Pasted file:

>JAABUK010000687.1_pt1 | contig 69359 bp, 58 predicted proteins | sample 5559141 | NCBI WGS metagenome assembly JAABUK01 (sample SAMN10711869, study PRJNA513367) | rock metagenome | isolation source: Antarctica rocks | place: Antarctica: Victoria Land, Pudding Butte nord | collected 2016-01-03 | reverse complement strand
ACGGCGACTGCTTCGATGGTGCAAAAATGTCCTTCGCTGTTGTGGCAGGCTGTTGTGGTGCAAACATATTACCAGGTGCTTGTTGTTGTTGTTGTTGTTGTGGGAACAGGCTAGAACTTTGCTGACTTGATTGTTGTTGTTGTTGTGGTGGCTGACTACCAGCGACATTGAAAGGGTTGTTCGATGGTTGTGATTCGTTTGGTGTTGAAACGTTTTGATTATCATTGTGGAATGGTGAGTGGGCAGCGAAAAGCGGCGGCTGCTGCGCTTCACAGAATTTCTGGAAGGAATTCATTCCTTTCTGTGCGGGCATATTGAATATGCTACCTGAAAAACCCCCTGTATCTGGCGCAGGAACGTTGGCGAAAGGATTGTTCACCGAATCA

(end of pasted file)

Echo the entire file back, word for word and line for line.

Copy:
>JAABUK010000687.1_pt1 | contig 69359 bp, 58 predicted proteins | sample 5559141 | NCBI WGS metagenome assembly JAABUK01 (sample SAMN10711869, study PRJNA513367) | rock metagenome | isolation source: Antarctica rocks | place: Antarctica: Victoria Land, Pudding Butte nord | collected 2016-01-03 | reverse complement strand
ACGGCGACTGCTTCGATGGTGCAAAAATGTCCTTCGCTGTTGTGGCAGGCTGTTGTGGTGCAAACATATTACCAGGTGCTTGTTGTTGTTGTTGTTGTTGTGGGAACAGGCTAGAACTTTGCTGACTTGATTGTTGTTGTTGTTGTGGTGGCTGACTACCAGCGACATTGAAAGGGTTGTTCGATGGTTGTGATTCGTTTGGTGTTGAAACGTTTTGATTATCATTGTGGAATGGTGAGTGGGCAGCGAAAAGCGGCGGCTGCTGCGCTTCACAGAATTTCTGGAAGGAATTCATTCCTTTCTGTGCGGGCATATTGAATATGCTACCTGAAAAACCCCCTGTATCTGGCGCAGGAACGTTGGCGAAAGGATTGTTCACCGAATCA